Intel Corp.’s next-generation mobile platform known under “Centrino 2” brand-name as well as under “Montevina” code-name may have issues with new wireless network controller as well as built-in graphics core inside core-logic. While the impact of the problems is uncertain, the most logical consequence of such issues is slower than expected ramp of the platform or product launch delay.
According to American Technology Research analyst Doug Friedman, Intel had a mis-step in the completion of FCC certification of a next-generation Wi-Fi 802.11n wireless network controller, which means that at least initially Intel Centrino 2 laptops will be equipped with previous-generation 802.11a/b/g controllers in the U.S. In addition, Mr. Friedman said in a note to clients that the chipmaker had discovered issues with Intel GM45 core-logic that features integrated graphics core.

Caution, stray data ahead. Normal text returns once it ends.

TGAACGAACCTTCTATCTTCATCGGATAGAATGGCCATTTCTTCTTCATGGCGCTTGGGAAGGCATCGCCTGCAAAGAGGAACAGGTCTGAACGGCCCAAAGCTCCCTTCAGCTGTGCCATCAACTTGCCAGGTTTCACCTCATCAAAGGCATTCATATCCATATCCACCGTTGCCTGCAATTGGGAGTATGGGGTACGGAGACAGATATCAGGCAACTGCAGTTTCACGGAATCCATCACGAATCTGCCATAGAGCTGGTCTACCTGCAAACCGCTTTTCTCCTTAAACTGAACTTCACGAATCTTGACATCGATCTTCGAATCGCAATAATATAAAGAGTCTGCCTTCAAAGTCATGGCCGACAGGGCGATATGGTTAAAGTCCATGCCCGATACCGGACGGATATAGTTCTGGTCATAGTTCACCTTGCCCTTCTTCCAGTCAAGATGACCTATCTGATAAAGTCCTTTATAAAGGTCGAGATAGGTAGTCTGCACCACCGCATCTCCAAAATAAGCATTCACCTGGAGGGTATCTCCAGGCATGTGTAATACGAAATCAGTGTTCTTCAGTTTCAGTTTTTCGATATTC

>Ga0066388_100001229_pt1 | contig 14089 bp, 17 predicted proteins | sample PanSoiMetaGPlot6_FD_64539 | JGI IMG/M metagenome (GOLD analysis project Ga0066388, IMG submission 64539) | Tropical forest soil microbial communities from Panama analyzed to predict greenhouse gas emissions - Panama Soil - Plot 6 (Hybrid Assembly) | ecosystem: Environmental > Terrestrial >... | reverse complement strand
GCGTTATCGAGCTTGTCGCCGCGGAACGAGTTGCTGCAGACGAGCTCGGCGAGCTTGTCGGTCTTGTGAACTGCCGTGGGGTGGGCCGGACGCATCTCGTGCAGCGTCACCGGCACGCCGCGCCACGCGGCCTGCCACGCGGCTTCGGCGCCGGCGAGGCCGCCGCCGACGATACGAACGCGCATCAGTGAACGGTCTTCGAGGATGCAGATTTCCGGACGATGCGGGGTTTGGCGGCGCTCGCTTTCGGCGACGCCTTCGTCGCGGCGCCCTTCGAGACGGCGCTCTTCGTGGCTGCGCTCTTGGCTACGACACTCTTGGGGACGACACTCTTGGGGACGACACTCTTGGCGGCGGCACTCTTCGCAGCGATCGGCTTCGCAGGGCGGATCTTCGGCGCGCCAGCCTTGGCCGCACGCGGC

No exact details about the issues were provided, though, Barrons web-site quotes Mr. Friedman as saying that Intel’s options were to “screen for failures in completed systems or to retest the chips at Intel”.
“It is too early to measure the impact to the launch until the severity of the issue is understood in terms of percentage of output affected. We believe the potential impact is to lower-end systems as higher-end notebooks are designed with discrete graphics cards. In fact, the impact on Intel is a possible improvement in mix within the chipset business; however, it is offset by the yield loss related to the functional issues,” Mr. Friedman wrote.
According to estimates, only about 8.5 million of 32.6 million mobile graphics adapters sold in Q1 2008 were discrete, whereas 24.1 million graphics adapters were integrated. As a result, a delay in the launch of Intel GM45 core-logic may have a serious impact on the market: the notebooks initially developed with integrated graphics in mind may not be redesigned for discrete graphics cores overnight, therefore, notebook suppliers may need to alter product mix or delay introduction of the Intel Centrino 2 notebooks until the chipmaker solves the issues with built-in graphics.
Intel did not comment on the news-story.